Friday, November 4, 2016

Country Green Beans with Ham and Potatoes

Country Green Beans with Ham and Potatoes - Green beans, slow stewed in a ham broth, with chunks of torn ham or tasso and potatoes, and served with a flavorful pot likker.

Country Green Beans with Ham and Potatoes

If I had to pick only one vegetable I could eat for the rest of my life, it'd sure be hard.

While The Cajun's veggie list is very limited, I pretty much love them all. Just take a look at the cover of my cookbook and you'll see one of my favorite meals ever!

Yep, I'm a veggie plate gal and I can make a meal out of just about any vegetable pairing. Well... actually that cover shot was my supper that day!

Deep South Dish Cookbook, available at your favorite local bookstore, or online at Amazon!

There is one exception however. Brussel sprouts.

I keep trying to love those in the interest of being a recipe developer and food blogger, but I just can't seem to get there. They're just, well... okay, and out of all of the ways to fix them, the creamed version were my favorite, though I've tried them many ways. They just don't get my taste buds too excited!

I reckon it'd be hard on me not to have some of the other vegetables, but green beans is the one I'd pick.

We eat them a lot - fresh being my top choice - but heck I can dress up a can of green beans pretty good too for a quick weeknight meal, and frozen, though not my favorite, work in a pinch.

The best green beans are right off the vine, right from your own backyard, right in the heat of summer, but it seems the vast majority of us don't do much veggie gardening these days. We just don't have the time. One of our Deep South Dish family, Nancy, well I am totally in awe of her because she practically has a farm, and I get so envious when she shares on our Facebook page about all of the fresh produce she is putting up from her gardens.

Well, although I keep a tiny, little garden every year, I'm awfully grateful fresh green beans can now be found pretty much year-round in the grocery market, and green beans are one vegetable that don't seem to suffer the travel they sometimes have to make.

My favorite way to eat fresh green beans, hands-down, are the southern-style, "cooked to death," slow stewed version - though I don't actually boil mine to that awful grayish hue of death. A nice slow stew for me, and that's about the best green bean you can put in your mouth y'all! Just set the pot right in front of me and I'm a happy gal.

Next to that would be the quick-fix version, and that's the one that I prepare the most, when I'm not going with the shortcut ones from a can, but I love green beans so many ways - slow stewed, quick fix, bacon wrapped in bundles, as a cold salad, pickled cold, in some southern peas, served in a hot sweet and sour bacon fat vinaigrette, in a skillet meal, and, of course, in a casserole.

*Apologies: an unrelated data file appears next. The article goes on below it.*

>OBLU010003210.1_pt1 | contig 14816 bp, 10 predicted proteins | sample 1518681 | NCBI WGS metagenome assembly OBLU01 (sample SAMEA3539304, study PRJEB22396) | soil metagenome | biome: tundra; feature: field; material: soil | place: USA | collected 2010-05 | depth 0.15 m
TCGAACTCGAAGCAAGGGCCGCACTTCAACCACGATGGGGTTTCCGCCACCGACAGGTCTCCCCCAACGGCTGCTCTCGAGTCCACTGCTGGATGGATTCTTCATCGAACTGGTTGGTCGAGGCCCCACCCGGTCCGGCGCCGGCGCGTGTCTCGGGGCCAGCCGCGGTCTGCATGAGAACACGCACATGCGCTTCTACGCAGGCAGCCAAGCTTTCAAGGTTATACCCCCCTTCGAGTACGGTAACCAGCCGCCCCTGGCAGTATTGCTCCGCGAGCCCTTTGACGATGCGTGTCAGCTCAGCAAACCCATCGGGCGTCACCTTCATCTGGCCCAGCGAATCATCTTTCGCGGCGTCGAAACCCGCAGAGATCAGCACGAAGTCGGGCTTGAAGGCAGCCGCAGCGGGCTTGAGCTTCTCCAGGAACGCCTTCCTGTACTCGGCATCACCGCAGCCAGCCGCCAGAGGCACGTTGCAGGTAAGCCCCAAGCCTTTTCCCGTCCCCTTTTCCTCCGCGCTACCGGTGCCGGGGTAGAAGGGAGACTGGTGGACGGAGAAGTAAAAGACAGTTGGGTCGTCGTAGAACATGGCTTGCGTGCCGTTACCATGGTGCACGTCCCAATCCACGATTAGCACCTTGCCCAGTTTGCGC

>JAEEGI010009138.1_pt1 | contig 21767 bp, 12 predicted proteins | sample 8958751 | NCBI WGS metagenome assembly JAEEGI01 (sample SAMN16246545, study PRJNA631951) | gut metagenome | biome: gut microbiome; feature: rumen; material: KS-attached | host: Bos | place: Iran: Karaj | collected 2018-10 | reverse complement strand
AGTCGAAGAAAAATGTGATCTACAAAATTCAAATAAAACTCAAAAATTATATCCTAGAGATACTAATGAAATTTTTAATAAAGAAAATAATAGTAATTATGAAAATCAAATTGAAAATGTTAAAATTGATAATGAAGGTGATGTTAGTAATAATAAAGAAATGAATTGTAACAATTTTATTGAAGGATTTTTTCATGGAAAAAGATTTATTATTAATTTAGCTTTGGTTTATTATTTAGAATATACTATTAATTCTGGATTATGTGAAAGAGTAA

Pork, in some form, usually plays into the flavor profile for my green beans.

My slow-stewed beans are flavored with fat back or salt pork.

The quick-fix version uses bacon.

For this country-style version, it's all about the ham.

I cook hams all through the year, not just on holidays, so I'll use a ham bone when I have a few of them in the freezer. Otherwise, it's more commonly pork hocks, and I prefer to give them a little head start when I have time, though these beans are good too when you just throw it all together at once.

First, we're gonna develop a little flavor for the base, so we start with filling a pot with water and add ham bone or hocks. Bring to a boil, reduce to a medium boil and cook for 30 minutes. Reserve water, skimming off any accumulated foam.

Rinse, trim and snap green beans in half or thirds. Add to pot, along with chicken base (like Better than Bouillon) for some additional flavor.

Add some pepper and chopped onion and bring to a boil. Reduce to a very low simmer, and cook, uncovered for 1 hour.

Remove the ham bone or pork hocks and set aside, once cool enough to handle, pull any meat off and add to pot. If your ham bone or hock is good and meaty, you likely won't need to add in any extra ham, but if it isn't, you'll definitely want to add some additional chopped country ham, tasso, or smoked ham to the beans. Any time I bake a ham, I put up a few chunks in a vacuum sealed bag just for things like this.

Add potatoes and continue cooking until tender, about 25 minutes. I have red potatoes on hand much more often than russets, so I add them unpeeled, while russets I peel. Taste, add Cajun seasoning and taste again, adjusting for salt and pepper.

Finish by stirring in a pat of butter or bacon fat, if desired, and transfer with some of the pot likker to a serving bowl.

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